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From Seeker to Finder
Discovering Every Day Happiness
by George Kimeldorf
I’ve been alive 25,567 days. That is a long time. All I have ever wanted during that time was to be happy-nothing more.
I thought I knew what I needed to do to be happy, so I did all those things: I earned a Ph.D. in mathematics, married a wonderful woman, raised two lovely children, pursued a successful career as a mathematics professor, and became wealthy. Everything seemed fine. But the joy, satisfaction, and peace of mind I so desired continued to elude me.
At age 35, I began to realize that the “right” things would not get me what I wanted, so I actively sought happiness by doing workshops, reading self-help books, leading seminars, practicing self-hypnosis, and meditating. I became a seeker.
Only in the past few years did real transformation begin. I am no longer a seeker; I am a finder. Despite doubting in the past that I would ever succeed, I have found the happiness and peace of mind I had long sought.
I actually love life.
I love the world, and I especially love and accept myself. I have discovered that we can really love the world and all the people in it, despite the violence, hatred, crime, hypocrisy, greed, suffering, and starvation.
I am celebrating my 70th birthday as I write the first pages of this book. During this 70-year journey, I have discovered many things. To my utter amazement, I found that learning to be happy is not mystical, mysterious, or magical . Happiness is an ordinary skill that anybody can learn and master through practice, like driving a car or playing a violin. And like driving a car or playing the violin, happiness is an experiential skill which cannot be learned from reading books.
If happiness cannot be taught in a book, why am I writing this? The first purpose of this book is to tell you what does not work. In my quest for happiness, I pursued many fruitless paths. What if I had achieved happiness earlier in life, rather than having spent decades following roads leading nowhere? Had I read a book such as this, I might have avoided some of these pitfalls and shortened some of these detours. By sharing my experience, I hope to spare you years of looking in the wrong places.
Most people spend their entire lifetimes seeking happiness in places where, at best, it is only temporarily experienced. Their parents, teachers, and religious leaders falsely promised them as children that hard work, financial success, acquisition of goods, and approval from others will make them happy. Our culture spreads these illusory expectations through movies, books, TV, and advertising. When people achieve these goals hoping to be happy and then realize that they are not in fact happy, their unfulfilled expectations lead to disappointment, dissatisfaction, disillusionment, and discouragement. To make matters worse, they often blame themselves for this perceived failure, leading to feelings of powerlessness and despair.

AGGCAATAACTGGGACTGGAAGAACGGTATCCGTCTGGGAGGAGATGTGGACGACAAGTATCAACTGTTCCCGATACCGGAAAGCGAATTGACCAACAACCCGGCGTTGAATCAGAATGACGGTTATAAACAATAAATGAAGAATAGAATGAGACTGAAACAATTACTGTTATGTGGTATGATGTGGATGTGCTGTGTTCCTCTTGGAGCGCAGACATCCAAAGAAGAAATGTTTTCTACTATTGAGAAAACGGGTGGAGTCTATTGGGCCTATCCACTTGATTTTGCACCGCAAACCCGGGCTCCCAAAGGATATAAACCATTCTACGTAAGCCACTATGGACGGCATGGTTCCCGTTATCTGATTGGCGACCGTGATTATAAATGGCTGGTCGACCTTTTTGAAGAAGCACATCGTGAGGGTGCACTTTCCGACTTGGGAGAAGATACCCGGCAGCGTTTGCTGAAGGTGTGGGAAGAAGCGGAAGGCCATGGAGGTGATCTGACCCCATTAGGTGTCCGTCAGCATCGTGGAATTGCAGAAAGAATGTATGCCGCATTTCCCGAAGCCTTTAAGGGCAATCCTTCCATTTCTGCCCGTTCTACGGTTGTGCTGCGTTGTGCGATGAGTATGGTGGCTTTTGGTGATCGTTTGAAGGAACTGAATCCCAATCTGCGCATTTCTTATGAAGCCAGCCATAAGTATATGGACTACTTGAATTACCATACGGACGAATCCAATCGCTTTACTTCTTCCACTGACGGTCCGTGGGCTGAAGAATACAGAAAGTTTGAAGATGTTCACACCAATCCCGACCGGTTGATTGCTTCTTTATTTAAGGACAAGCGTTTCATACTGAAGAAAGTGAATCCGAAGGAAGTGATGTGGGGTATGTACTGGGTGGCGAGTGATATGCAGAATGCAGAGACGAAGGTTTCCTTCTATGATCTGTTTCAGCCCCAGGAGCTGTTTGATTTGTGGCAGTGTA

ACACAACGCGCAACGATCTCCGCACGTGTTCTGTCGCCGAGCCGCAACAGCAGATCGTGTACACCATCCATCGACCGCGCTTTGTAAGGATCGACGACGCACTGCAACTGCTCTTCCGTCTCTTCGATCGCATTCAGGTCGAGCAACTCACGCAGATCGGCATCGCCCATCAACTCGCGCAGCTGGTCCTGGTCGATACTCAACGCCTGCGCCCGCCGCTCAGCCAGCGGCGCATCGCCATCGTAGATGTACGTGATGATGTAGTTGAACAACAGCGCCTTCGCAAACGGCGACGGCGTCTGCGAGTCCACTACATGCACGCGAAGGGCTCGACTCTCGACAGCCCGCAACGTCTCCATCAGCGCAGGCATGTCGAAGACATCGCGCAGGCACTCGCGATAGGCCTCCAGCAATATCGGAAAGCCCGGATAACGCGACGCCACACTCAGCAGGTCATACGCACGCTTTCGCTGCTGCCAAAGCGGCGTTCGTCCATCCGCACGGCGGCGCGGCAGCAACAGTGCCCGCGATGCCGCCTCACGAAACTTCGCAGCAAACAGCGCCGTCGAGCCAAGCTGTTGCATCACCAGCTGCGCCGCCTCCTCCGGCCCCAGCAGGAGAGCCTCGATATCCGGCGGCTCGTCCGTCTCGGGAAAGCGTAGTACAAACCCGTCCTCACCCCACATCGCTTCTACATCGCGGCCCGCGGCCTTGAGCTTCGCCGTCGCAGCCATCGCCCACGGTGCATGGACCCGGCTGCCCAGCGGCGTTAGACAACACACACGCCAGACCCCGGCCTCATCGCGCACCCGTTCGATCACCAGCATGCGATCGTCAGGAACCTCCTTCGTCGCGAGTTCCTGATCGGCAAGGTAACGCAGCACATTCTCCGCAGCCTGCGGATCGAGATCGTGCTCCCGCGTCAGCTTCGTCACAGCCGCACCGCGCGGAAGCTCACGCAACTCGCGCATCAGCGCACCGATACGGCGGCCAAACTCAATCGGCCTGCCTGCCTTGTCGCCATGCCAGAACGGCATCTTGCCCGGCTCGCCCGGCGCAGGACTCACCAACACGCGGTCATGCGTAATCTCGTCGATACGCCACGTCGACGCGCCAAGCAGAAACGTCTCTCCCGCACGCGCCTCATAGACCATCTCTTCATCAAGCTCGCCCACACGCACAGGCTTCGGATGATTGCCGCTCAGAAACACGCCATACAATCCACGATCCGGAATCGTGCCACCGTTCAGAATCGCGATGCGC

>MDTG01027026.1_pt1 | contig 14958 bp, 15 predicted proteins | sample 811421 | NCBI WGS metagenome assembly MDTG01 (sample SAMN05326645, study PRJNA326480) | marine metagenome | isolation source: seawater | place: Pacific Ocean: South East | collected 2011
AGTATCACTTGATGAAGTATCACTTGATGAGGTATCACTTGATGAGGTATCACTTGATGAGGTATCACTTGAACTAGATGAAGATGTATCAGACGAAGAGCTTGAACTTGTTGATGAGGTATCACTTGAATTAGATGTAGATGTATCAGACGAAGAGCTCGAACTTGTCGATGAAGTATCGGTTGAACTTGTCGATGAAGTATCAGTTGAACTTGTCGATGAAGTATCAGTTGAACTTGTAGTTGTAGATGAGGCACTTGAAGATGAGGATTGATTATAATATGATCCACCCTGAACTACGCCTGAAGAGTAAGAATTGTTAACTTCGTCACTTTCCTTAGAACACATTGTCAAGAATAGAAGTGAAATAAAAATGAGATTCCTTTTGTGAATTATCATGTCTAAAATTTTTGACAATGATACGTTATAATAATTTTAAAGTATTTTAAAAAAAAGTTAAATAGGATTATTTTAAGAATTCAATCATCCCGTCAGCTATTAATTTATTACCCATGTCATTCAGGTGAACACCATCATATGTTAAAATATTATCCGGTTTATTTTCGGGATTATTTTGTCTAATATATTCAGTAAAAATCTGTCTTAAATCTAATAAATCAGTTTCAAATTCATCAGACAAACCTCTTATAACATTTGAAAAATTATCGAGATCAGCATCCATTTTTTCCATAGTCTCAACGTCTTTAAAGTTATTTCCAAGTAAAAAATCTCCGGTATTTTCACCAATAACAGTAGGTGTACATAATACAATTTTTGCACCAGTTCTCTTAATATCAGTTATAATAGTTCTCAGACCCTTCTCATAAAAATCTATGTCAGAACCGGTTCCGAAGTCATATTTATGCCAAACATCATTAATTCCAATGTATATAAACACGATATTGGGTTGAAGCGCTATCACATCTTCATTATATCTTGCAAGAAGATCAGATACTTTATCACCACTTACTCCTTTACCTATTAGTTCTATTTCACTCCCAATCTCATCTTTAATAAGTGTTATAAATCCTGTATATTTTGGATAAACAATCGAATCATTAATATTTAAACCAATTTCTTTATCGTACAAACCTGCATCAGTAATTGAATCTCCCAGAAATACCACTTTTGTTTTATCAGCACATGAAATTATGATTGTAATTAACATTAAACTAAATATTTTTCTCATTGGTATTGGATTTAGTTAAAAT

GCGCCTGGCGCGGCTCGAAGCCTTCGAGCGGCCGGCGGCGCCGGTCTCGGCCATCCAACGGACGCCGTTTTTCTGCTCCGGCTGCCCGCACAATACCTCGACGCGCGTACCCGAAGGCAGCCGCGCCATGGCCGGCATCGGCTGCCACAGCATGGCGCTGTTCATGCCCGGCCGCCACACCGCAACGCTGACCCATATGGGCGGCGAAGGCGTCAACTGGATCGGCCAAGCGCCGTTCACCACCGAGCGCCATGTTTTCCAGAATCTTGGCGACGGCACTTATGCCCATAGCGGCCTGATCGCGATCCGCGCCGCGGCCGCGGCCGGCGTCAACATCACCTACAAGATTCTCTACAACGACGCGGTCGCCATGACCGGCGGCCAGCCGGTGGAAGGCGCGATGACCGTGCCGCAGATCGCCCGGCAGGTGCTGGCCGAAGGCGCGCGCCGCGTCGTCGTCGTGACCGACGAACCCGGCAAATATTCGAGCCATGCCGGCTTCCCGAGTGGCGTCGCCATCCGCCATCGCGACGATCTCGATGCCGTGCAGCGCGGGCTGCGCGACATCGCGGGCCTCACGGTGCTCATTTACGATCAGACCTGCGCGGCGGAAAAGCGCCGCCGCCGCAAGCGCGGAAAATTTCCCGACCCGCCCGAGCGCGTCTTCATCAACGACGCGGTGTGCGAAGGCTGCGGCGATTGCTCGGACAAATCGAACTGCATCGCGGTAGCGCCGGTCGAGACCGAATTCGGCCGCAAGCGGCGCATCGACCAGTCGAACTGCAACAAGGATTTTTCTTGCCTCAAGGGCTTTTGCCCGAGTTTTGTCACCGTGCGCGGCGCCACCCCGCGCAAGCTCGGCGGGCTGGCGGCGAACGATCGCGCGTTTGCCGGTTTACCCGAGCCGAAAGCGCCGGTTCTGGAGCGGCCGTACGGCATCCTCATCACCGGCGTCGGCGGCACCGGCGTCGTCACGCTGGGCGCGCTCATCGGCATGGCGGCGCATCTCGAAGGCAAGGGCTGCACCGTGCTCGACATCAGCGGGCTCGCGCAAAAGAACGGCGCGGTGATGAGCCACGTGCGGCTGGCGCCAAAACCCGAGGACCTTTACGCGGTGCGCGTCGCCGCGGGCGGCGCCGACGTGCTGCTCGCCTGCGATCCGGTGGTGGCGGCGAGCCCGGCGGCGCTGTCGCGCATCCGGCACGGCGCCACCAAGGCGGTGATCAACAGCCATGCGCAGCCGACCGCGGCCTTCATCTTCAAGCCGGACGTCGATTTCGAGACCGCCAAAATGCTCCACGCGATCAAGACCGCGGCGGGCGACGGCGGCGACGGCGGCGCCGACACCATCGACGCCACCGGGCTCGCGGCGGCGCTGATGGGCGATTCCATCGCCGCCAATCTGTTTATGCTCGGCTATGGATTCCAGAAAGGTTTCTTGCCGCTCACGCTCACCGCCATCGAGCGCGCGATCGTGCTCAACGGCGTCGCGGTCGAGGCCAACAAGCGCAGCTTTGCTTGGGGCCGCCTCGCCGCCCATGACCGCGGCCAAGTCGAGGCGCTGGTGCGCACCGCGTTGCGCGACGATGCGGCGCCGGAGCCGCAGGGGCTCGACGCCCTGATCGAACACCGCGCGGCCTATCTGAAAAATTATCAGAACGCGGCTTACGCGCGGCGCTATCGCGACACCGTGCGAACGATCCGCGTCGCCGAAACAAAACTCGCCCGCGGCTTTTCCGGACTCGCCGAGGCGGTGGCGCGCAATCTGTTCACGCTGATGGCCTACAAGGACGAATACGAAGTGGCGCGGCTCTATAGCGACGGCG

Other people, having read books or attended seminars, are seekers. They know that they cannot achieve happiness through financial success, acquisition of goods, or approval of others. They know that happiness results from experiencing gratitude, acceptance, self-love, and forgiveness. They have learned that the path to happiness is through awareness of their thoughts, doubting their beliefs, changing their points of view, and expressing unconditional love. Yet they remain seekers. Although they know what to do to become happy, the true joy, peace of mind, satisfaction, and contentment which they fervently seek continues to elude them.
I have met dozens of such seekers, who are unwittingly driving with their left foot on the brake pedal. Until they discover and confront how they are holding themselves back, they will forever remain seekers. In later chapters, I will describe my good fortune in finding teachers who not only made me aware of how I was pressing that pedal, but also assured me that it was safe to release my foot from the brake.
The second reason for writing this book is to tell you about the path by which I have achieved my current state of happiness, joy, and peace of mind. Perhaps it will inspire you to pursue a similar goal. Will my path work for you? I do not know. I know that it has worked for me, as well as for many other people. I also know others who, after learning about this path, have decided not to pursue it. I respect their decision. It is not for everybody.
When you watch young children, have you noticed their obvious excitement in being alive, their natural curiosity, their joy, their spontaneity? Two minutes after being hurt, they are laughing and ready to play. We were all once young children. What happened to our spark, spirit, and spunk? Can this joy of life be revived? Why do so many of us instead experience cynicism, resignation, and discontent? Must we take life so seriously? As you read, I encourage you to think about these questions and how they relate to your own life.
My last reason for this book is that I enjoy writing it. May you derive as much joy and inspiration from reading it as I do from writing it.
Buy it today.